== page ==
Science Diary – 13 May 2006

Focus for today:

Turtle nesting.

Target key stage:

Key Stage 4: National Science Curriculum, Dual Award, Sc2, 5a: the distribution and relative abundance of organisms in habitats can be explained using ideas of interdependence, adaptation, competition and predation.

Key information:

The waters of the Farasan island are inhabited by several turtle species: leatherback, loggerhead, olive ridley and hawksbills. However, only Green and hawksbill turtles nest in the islands. Females come here every year for in early March to the end of April to lay their eggs. The turtle nesting sites are very scattered over many of the Farasan Islands but each female always comes back to the same beach, the one she was born on. She uses her rear flippers to excavate a pit and a chamber where she deposits a clutch that she covers with sand before she returns to sea. The number of eggs per clutch varies with species: approximately 100 eggs for the green turtle and on average 75 eggs for the hawksbills.

turtle nesting in the Farasan Islands

Nesting turtle

Fifty five to sixty days after, the tiny turtles start hatching; they climb upwards, but if they sense heat from the mid day sun they stay put under the surface until the sand cools down in order to avoid sea bird predators and the scorching sunshine. At dawn or in the night the sand seems to come alive as the little turtles scramble their way out; they immediately scurry on towards the water to start their long journey at sea hiding in floating sea grass.


Laying eggs

Because turtles have been severely hunted for their meat and carapace (shell), many species are gravely endangered. In some places of the world, one of the management practices to help survival of the eggs is to excavate the clutch and place it in a safe place until hatching, however, it turns out that sex determination (being male or female) in turtles is affected by the temperature of the eggs during the middle third of the incubation period.



Scientists have found out that at lower temperatures the eggs lead to males, while at higher temperature only females hatch. The exact temperature threshold that allows both sexes to be born varies with species; it is around 29 (+/- 1) degree Celsius for Loggerheads.  This important biological factor ends up dictating how to take care of the clutch in order to avoid generating only male or only females. Nowadays when management practices include excavating, displacing and watching over the clutch, the temperature is carefully monitored. Turtles are not the only animals with temperature dependant sex determination; alligators are also in this category.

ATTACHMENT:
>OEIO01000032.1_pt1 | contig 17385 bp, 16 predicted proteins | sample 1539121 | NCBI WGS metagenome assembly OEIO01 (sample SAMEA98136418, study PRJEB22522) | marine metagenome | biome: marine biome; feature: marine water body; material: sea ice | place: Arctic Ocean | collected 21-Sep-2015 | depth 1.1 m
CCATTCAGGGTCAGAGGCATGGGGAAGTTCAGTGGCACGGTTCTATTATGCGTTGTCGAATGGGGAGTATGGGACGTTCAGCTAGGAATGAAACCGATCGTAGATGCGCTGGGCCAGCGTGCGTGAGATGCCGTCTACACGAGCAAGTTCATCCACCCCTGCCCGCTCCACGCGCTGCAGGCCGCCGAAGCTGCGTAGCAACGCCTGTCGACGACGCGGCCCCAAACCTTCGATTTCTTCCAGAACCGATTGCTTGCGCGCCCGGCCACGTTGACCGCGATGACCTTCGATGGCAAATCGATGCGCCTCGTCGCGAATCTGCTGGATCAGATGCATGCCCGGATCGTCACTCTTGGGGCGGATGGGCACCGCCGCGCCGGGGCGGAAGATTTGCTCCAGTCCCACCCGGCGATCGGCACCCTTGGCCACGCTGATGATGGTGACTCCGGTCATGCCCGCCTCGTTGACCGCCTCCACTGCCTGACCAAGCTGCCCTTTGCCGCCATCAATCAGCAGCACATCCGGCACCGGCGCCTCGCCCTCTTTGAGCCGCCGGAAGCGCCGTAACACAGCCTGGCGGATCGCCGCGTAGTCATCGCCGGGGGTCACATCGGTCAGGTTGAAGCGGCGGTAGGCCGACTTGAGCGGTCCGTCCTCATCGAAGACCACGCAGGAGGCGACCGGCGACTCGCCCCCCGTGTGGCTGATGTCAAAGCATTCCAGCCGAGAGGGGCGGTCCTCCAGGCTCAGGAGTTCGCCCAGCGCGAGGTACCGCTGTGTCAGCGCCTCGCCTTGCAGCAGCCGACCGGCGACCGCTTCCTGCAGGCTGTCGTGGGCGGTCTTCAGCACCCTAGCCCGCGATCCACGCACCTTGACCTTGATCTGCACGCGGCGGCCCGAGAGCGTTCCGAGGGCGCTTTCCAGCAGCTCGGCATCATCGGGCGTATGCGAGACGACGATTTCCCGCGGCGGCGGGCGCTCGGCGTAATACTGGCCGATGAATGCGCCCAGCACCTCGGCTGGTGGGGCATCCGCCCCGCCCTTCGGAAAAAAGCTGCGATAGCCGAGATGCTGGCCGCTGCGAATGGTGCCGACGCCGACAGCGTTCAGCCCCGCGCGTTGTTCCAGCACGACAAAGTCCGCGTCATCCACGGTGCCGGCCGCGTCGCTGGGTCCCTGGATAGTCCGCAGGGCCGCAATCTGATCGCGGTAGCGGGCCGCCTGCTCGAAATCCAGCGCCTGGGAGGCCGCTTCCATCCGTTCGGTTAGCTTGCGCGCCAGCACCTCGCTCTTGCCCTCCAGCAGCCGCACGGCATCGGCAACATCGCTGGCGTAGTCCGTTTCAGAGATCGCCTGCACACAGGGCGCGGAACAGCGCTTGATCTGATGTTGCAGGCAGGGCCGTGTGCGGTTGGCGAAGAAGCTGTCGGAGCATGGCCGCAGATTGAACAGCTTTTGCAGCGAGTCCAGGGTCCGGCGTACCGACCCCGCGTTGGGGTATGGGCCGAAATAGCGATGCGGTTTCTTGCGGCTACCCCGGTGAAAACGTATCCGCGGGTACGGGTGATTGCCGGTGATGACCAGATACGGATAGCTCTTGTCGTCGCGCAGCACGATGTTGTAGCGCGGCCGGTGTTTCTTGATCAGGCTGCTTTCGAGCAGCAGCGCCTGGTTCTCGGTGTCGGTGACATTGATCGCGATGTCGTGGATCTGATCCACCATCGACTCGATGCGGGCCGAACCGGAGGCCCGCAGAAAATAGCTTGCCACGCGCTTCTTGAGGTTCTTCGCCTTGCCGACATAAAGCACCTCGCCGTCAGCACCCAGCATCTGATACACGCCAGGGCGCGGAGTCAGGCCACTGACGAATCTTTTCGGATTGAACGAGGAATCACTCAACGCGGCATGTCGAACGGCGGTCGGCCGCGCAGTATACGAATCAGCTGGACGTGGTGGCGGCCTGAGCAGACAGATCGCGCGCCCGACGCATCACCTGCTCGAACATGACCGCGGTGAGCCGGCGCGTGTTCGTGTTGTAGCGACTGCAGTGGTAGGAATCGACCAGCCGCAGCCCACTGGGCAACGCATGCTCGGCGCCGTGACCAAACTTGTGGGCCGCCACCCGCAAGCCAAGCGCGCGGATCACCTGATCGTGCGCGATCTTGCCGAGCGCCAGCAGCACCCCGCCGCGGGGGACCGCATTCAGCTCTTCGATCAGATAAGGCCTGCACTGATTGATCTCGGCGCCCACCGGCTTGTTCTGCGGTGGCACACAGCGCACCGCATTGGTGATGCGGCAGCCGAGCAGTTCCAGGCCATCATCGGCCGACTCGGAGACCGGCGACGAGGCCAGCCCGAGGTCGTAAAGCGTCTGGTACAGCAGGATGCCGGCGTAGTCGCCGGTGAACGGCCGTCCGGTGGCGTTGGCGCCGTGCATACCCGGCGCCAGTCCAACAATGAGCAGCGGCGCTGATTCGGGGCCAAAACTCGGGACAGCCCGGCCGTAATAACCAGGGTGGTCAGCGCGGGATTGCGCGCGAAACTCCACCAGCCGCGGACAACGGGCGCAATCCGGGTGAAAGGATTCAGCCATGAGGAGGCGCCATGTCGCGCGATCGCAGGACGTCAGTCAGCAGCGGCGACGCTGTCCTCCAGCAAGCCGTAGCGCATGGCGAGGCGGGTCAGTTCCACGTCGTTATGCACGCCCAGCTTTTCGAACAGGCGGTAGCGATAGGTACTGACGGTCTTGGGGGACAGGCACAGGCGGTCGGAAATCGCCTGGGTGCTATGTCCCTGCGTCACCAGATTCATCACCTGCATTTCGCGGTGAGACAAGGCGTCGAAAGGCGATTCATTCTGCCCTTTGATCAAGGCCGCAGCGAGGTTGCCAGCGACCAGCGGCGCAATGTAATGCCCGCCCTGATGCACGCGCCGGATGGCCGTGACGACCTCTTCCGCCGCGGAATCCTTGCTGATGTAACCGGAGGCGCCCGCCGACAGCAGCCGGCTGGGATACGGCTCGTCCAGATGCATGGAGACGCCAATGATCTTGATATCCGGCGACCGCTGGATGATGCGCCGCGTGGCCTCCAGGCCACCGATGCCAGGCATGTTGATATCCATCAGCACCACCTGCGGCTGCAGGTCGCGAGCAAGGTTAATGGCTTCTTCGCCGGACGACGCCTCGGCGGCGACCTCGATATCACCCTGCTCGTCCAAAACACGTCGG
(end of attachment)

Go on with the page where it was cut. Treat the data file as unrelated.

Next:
Turtles are one of the oceans great sights

In fact the delicate molecular pathways that leads to sex determination and proper development in animals can be affected by many more factors than just temperature. For instance, some chemicals used in the making of certain plastics are found released in the environment in minute quantities. One could think that small amounts are not affecting anything but in reality, these synthetic compounds can mimic certain natural hormones even at very low concentrations and this can have grave consequences. Biologists have already discovered that in the Florida Keys such pollutants are affecting the sex ratio and fertility of alligators…

Question for students/food for thought:

Scientists believe that due to atmospheric pollution the earth is now experiencing a global warming. How do you think this could affect turtle sex ratios (percentage of male/ female), their turtle nesting sites and ultimately how could this affect the turtle populations?

Additional information:

Tonight the Saudi scientists onbaord the Golden Shadow are on turtle watch – they will be dropped on Kaira Island, at 1800 and will remain there until 2400.  We’ll report tomorrow how many turtles they observe.

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